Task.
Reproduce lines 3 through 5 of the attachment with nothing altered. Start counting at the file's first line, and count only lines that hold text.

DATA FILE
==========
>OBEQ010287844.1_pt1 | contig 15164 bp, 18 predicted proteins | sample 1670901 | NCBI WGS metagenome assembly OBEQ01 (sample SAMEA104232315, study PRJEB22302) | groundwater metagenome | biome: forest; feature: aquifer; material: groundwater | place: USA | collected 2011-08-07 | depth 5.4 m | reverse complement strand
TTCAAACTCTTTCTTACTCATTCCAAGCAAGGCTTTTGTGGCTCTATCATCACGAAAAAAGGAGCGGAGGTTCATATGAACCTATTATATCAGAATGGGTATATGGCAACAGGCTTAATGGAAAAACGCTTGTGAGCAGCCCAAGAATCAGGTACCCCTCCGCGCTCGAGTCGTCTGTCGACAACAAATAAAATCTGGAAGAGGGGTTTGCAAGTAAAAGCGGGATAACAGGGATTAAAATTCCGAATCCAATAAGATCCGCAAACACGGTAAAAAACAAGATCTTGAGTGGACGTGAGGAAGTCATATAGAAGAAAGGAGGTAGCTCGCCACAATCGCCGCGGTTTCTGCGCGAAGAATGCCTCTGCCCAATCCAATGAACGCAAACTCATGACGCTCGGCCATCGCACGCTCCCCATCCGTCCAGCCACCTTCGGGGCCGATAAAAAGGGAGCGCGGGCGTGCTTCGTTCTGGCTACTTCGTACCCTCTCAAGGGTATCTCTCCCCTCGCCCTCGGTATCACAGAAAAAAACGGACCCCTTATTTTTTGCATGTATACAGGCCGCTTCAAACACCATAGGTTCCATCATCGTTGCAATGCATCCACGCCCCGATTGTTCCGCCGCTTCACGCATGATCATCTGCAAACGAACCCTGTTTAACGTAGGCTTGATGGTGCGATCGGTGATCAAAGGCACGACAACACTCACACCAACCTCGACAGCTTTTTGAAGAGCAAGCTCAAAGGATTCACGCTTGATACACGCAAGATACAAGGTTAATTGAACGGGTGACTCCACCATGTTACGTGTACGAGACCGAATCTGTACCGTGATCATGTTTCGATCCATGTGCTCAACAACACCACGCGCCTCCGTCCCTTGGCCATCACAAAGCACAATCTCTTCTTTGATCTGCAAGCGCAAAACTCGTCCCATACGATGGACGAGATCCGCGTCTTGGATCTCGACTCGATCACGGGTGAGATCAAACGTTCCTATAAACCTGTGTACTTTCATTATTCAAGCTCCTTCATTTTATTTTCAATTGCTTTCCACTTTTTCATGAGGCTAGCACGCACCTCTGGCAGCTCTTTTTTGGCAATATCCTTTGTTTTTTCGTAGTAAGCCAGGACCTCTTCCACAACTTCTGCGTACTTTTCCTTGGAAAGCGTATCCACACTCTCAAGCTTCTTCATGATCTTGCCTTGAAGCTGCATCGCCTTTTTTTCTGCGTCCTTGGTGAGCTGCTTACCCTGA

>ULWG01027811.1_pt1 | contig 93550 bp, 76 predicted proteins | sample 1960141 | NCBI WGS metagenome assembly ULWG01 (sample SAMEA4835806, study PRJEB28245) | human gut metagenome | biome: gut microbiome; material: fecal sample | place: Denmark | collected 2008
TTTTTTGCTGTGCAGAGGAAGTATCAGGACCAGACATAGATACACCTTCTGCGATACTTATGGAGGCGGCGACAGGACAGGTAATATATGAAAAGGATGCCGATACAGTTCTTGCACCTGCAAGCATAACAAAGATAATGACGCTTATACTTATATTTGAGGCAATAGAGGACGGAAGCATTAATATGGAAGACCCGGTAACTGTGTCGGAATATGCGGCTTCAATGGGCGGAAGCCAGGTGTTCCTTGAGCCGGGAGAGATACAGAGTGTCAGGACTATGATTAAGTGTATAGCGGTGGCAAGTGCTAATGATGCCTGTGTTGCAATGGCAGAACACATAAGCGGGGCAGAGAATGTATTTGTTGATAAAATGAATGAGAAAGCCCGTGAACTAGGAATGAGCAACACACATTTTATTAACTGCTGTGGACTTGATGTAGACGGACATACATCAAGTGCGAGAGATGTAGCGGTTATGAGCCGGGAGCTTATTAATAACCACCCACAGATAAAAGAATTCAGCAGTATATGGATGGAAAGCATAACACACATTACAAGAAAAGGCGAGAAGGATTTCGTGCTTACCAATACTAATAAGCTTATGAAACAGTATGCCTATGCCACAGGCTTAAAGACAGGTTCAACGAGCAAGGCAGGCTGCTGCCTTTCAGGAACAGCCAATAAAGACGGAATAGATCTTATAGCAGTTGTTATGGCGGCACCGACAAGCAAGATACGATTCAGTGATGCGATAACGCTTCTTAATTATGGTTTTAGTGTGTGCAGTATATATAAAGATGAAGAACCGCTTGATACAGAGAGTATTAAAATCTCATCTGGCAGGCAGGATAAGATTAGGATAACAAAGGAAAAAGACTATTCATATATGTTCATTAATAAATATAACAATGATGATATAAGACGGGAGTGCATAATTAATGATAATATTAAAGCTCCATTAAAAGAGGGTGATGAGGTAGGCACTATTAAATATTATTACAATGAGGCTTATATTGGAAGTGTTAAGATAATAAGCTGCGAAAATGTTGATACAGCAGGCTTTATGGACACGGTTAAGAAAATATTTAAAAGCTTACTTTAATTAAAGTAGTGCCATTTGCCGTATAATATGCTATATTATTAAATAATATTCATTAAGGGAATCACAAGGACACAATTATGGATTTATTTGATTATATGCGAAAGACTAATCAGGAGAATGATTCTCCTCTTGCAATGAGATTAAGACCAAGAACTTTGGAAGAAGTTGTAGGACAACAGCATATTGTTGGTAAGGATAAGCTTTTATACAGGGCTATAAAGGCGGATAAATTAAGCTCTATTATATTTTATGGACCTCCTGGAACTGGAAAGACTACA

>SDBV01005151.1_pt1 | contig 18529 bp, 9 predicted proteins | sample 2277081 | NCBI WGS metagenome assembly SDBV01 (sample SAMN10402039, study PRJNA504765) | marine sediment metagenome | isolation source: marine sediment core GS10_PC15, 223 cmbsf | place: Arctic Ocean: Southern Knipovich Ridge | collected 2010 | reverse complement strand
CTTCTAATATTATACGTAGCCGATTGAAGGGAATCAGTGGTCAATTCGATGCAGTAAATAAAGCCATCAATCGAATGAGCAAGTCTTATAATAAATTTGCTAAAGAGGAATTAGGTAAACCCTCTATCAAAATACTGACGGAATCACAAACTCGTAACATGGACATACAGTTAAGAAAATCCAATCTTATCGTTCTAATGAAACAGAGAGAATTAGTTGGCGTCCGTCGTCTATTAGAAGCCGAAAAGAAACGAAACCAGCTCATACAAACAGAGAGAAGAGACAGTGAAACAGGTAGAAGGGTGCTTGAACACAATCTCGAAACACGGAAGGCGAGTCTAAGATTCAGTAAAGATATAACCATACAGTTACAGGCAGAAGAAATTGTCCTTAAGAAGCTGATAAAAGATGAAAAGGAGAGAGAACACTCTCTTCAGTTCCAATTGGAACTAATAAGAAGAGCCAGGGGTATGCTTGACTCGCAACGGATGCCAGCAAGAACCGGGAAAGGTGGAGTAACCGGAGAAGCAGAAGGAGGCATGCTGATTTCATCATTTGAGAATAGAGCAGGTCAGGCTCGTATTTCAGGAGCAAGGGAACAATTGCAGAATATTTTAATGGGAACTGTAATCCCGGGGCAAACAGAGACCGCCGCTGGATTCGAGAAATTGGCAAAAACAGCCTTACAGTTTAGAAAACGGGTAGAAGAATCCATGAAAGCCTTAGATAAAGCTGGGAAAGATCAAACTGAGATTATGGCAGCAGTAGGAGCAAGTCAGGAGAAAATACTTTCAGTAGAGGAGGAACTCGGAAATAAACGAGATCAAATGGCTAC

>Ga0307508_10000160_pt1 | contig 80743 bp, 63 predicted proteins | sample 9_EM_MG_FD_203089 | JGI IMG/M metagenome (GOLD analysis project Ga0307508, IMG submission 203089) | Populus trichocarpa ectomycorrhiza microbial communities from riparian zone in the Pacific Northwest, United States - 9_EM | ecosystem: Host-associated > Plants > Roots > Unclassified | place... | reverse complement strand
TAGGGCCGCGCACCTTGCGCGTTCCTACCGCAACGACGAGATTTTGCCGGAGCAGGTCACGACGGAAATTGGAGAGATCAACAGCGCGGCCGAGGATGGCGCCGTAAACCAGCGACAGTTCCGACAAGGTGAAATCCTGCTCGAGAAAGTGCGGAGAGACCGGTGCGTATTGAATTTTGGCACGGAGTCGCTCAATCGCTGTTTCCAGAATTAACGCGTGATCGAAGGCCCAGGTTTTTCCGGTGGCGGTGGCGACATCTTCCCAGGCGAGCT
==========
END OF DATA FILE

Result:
>ULWG01027811.1_pt1 | contig 93550 bp, 76 predicted proteins | sample 1960141 | NCBI WGS metagenome assembly ULWG01 (sample SAMEA4835806, study PRJEB28245) | human gut metagenome | biome: gut microbiome; material: fecal sample | place: Denmark | collected 2008
TTTTTTGCTGTGCAGAGGAAGTATCAGGACCAGACATAGATACACCTTCTGCGATACTTATGGAGGCGGCGACAGGACAGGTAATATATGAAAAGGATGCCGATACAGTTCTTGCACCTGCAAGCATAACAAAGATAATGACGCTTATACTTATATTTGAGGCAATAGAGGACGGAAGCATTAATATGGAAGACCCGGTAACTGTGTCGGAATATGCGGCTTCAATGGGCGGAAGCCAGGTGTTCCTTGAGCCGGGAGAGATACAGAGTGTCAGGACTATGATTAAGTGTATAGCGGTGGCAAGTGCTAATGATGCCTGTGTTGCAATGGCAGAACACATAAGCGGGGCAGAGAATGTATTTGTTGATAAAATGAATGAGAAAGCCCGTGAACTAGGAATGAGCAACACACATTTTATTAACTGCTGTGGACTTGATGTAGACGGACATACATCAAGTGCGAGAGATGTAGCGGTTATGAGCCGGGAGCTTATTAATAACCACCCACAGATAAAAGAATTCAGCAGTATATGGATGGAAAGCATAACACACATTACAAGAAAAGGCGAGAAGGATTTCGTGCTTACCAATACTAATAAGCTTATGAAACAGTATGCCTATGCCACAGGCTTAAAGACAGGTTCAACGAGCAAGGCAGGCTGCTGCCTTTCAGGAACAGCCAATAAAGACGGAATAGATCTTATAGCAGTTGTTATGGCGGCACCGACAAGCAAGATACGATTCAGTGATGCGATAACGCTTCTTAATTATGGTTTTAGTGTGTGCAGTATATATAAAGATGAAGAACCGCTTGATACAGAGAGTATTAAAATCTCATCTGGCAGGCAGGATAAGATTAGGATAACAAAGGAAAAAGACTATTCATATATGTTCATTAATAAATATAACAATGATGATATAAGACGGGAGTGCATAATTAATGATAATATTAAAGCTCCATTAAAAGAGGGTGATGAGGTAGGCACTATTAAATATTATTACAATGAGGCTTATATTGGAAGTGTTAAGATAATAAGCTGCGAAAATGTTGATACAGCAGGCTTTATGGACACGGTTAAGAAAATATTTAAAAGCTTACTTTAATTAAAGTAGTGCCATTTGCCGTATAATATGCTATATTATTAAATAATATTCATTAAGGGAATCACAAGGACACAATTATGGATTTATTTGATTATATGCGAAAGACTAATCAGGAGAATGATTCTCCTCTTGCAATGAGATTAAGACCAAGAACTTTGGAAGAAGTTGTAGGACAACAGCATATTGTTGGTAAGGATAAGCTTTTATACAGGGCTATAAAGGCGGATAAATTAAGCTCTATTATATTTTATGGACCTCCTGGAACTGGAAAGACTACA

>SDBV01005151.1_pt1 | contig 18529 bp, 9 predicted proteins | sample 2277081 | NCBI WGS metagenome assembly SDBV01 (sample SAMN10402039, study PRJNA504765) | marine sediment metagenome | isolation source: marine sediment core GS10_PC15, 223 cmbsf | place: Arctic Ocean: Southern Knipovich Ridge | collected 2010 | reverse complement strand